If you’re running a game that is only likely to last a session or two, you’re probably going to get into the action pretty quickly as a matter of course. In longer term campaigns though, you have the option to take things slowly and build up the intensity as you advance the plot. This sums up pretty well how approach games, regardless of whether or not they are in a combat heavy setting, but I do also like to have at least one fight within the first session of a campaign; on occasion it has even been in the first scene.
This may seem like a bit of a contradiction, but I think there are plenty of good reasons to introduce your players to combat early on. In most RPGs, combat takes up a significant section of the rule book, regardless of how often a payer is expected to engage in it. This is because combat is usually one of the more complicated game mechanics in the rules, and where you will be rolling more dice than when compared to other encounters – if dice are involved at all that is, you could be using playing cards or tokens, but the principle remains the same.
If you’re going to be putting your characters’ lives in danger, with the most complicated bit of the rules, then it makes sense to me to drop this in nice and early, when it’s acceptable to have a small number of low level adversaries without it looking like you’re going easy on the players. Everyone will surely be expected to survive this encounter – I think we can all agree that most RPGs as they exist today have moved beyond the player versus GM paradigm, except when done in jest – and it gives the GM a chance to go through the mechanics of combat at a leisurely pace explaining the details that might get forgotten about in a more high octane combat encounter.
Also, if you’re lucky enough to be playing a very well designed system, the rules that govern combat will be very similar indeed to those used for random tests outside of it. So nice and early on in the game you get to to show them all of the ins and outs, and hopefully it will mean that they should absorb the basics of the mechanics that make up the rest of the game. In my own game I have gone to some lengths to ensure that no matter what the situation, you will be rolling the same dice, and applying them to your skill in the same manner, meaning that what is used in combat will be useful throughout the whole playing experience.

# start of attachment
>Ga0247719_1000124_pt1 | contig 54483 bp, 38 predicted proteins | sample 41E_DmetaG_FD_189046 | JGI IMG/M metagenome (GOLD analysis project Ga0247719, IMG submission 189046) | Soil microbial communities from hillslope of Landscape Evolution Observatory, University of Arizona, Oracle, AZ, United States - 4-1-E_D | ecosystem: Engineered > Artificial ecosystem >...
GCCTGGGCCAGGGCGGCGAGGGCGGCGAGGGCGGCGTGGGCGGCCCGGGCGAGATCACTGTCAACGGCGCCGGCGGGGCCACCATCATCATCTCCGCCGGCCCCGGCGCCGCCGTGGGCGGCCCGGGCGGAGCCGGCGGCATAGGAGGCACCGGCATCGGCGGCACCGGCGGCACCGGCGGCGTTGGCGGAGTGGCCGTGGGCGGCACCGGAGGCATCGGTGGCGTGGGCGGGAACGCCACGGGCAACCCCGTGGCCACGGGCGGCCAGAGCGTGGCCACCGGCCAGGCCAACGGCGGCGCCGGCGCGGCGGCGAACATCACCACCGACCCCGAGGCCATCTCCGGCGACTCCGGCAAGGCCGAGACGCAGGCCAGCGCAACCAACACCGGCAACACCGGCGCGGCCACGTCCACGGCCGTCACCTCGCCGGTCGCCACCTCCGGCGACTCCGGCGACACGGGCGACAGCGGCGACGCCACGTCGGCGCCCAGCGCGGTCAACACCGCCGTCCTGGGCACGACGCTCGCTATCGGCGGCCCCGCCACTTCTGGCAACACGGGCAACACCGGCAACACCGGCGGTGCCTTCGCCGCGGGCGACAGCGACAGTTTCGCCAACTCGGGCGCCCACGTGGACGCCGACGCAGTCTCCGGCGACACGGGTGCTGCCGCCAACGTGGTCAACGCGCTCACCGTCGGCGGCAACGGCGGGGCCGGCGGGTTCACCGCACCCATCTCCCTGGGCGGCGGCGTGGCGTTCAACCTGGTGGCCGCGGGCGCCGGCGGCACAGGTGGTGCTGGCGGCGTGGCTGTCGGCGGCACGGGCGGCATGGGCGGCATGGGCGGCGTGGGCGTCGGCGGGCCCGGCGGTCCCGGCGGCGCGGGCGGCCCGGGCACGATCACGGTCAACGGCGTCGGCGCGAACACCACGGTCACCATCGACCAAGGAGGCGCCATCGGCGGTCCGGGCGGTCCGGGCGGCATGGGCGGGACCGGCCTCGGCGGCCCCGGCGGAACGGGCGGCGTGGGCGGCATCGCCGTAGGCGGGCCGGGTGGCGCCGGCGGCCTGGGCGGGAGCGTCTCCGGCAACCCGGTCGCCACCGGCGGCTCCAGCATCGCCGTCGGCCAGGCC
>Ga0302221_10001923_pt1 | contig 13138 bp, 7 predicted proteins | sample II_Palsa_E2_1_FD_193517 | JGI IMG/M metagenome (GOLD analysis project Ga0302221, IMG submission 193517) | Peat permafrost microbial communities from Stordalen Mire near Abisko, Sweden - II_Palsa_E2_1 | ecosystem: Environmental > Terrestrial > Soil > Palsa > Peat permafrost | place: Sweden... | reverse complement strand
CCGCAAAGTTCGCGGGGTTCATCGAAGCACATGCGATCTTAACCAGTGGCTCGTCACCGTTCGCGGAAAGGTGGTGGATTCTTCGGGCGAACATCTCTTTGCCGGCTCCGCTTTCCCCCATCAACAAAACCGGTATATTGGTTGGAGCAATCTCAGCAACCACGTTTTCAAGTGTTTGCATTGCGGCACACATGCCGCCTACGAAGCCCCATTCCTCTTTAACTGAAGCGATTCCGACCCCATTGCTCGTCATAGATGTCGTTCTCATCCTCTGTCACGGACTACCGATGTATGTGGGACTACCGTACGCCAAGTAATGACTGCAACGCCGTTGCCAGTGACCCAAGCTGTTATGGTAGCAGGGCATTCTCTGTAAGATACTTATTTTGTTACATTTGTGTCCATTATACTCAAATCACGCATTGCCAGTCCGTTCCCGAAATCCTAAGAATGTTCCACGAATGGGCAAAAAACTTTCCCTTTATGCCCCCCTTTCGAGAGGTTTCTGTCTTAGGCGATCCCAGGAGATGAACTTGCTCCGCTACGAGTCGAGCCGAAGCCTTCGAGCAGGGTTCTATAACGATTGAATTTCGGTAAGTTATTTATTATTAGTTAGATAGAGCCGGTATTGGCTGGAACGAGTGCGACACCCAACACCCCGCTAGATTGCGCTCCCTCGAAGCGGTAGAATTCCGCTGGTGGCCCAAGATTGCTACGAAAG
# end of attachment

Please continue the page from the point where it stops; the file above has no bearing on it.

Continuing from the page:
A further benefit is testing the water on who will be taking the lead in your game. This is useful for players too as they get an idea about who will most likely be calling the shots as the game moves forward. It might be a little old fashioned of thinking that gaming group needs a character to be the ‘leader’, but I have found this to be true regardless of whether it was intended or not. it’s not always one person, and it could change depending on the situation, but having someone who is prepared to make decisions that the group is expected to abide by is very useful at moving the plot along rather than letting it get bogged down by a long a circular argument about the best course of action.
Don’t get me wrong, there are games out there that thrive out his kind of role playing, and I love to see it around my table, but there should still be a point when someone has the ability to step forward and make a tough call, rather than letting the conversation do another lap of the subject without reaching a conclusion. Finding that person is easier to do if it is under a apparently stressful encounter – “apparently”, because as discussed, it’s pretty easy to keep people alive until at least the end of the first session – and doing without any idea about how they would react to harsh situations can lead to problems later down the line.
In a previous game I was playing in, one member of the party took on the leadership role from the offing, and then did everything to keep himself and the rest of us out of the action. Not always a bad thing, but since it was a military game, and we were a recon unit, it meant a lot of problems dealing with the chain of command and being able to complete our missions with the aggression we were expected to deliver. The next campaign game I will be running also has a military feel to it, and I will be dropping the players into combat from the very first moment, before even giving them too long to think about who they are or who should be in charge. It’s going to be a pretty intense baptism by fire, and I suggest you all give it a try at some point.